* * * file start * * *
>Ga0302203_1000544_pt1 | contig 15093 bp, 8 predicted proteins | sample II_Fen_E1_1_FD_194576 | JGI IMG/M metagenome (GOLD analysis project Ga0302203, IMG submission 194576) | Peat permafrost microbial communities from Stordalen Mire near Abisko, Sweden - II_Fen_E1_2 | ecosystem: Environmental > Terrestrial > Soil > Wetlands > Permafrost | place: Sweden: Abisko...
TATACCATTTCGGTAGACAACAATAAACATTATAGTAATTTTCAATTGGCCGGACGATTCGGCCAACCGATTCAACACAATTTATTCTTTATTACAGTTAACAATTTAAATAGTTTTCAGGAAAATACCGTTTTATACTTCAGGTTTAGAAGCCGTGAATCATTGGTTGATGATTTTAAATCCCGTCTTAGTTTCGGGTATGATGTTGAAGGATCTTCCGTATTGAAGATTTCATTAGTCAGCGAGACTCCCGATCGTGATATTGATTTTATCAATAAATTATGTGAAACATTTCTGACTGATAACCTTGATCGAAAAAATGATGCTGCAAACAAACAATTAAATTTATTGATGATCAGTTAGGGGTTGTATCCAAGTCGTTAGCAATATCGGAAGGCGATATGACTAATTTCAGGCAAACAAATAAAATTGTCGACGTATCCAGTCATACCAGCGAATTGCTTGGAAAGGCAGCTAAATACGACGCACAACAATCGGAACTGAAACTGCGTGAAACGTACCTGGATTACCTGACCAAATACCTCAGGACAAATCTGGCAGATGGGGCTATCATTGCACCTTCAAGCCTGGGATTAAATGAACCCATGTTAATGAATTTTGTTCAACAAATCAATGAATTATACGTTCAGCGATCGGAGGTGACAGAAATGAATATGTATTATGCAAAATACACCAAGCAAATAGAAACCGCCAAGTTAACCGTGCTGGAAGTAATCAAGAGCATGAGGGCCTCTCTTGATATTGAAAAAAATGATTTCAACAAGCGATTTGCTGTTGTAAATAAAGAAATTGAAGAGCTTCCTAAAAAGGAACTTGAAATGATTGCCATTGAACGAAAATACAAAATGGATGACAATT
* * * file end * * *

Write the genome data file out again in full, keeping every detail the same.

>Ga0302203_1000544_pt1 | contig 15093 bp, 8 predicted proteins | sample II_Fen_E1_1_FD_194576 | JGI IMG/M metagenome (GOLD analysis project Ga0302203, IMG submission 194576) | Peat permafrost microbial communities from Stordalen Mire near Abisko, Sweden - II_Fen_E1_2 | ecosystem: Environmental > Terrestrial > Soil > Wetlands > Permafrost | place: Sweden: Abisko...
TATACCATTTCGGTAGACAACAATAAACATTATAGTAATTTTCAATTGGCCGGACGATTCGGCCAACCGATTCAACACAATTTATTCTTTATTACAGTTAACAATTTAAATAGTTTTCAGGAAAATACCGTTTTATACTTCAGGTTTAGAAGCCGTGAATCATTGGTTGATGATTTTAAATCCCGTCTTAGTTTCGGGTATGATGTTGAAGGATCTTCCGTATTGAAGATTTCATTAGTCAGCGAGACTCCCGATCGTGATATTGATTTTATCAATAAATTATGTGAAACATTTCTGACTGATAACCTTGATCGAAAAAATGATGCTGCAAACAAACAATTAAATTTATTGATGATCAGTTAGGGGTTGTATCCAAGTCGTTAGCAATATCGGAAGGCGATATGACTAATTTCAGGCAAACAAATAAAATTGTCGACGTATCCAGTCATACCAGCGAATTGCTTGGAAAGGCAGCTAAATACGACGCACAACAATCGGAACTGAAACTGCGTGAAACGTACCTGGATTACCTGACCAAATACCTCAGGACAAATCTGGCAGATGGGGCTATCATTGCACCTTCAAGCCTGGGATTAAATGAACCCATGTTAATGAATTTTGTTCAACAAATCAATGAATTATACGTTCAGCGATCGGAGGTGACAGAAATGAATATGTATTATGCAAAATACACCAAGCAAATAGAAACCGCCAAGTTAACCGTGCTGGAAGTAATCAAGAGCATGAGGGCCTCTCTTGATATTGAAAAAAATGATTTCAACAAGCGATTTGCTGTTGTAAATAAAGAAATTGAAGAGCTTCCTAAAAAGGAACTTGAAATGATTGCCATTGAACGAAAATACAAAATGGATGACAATT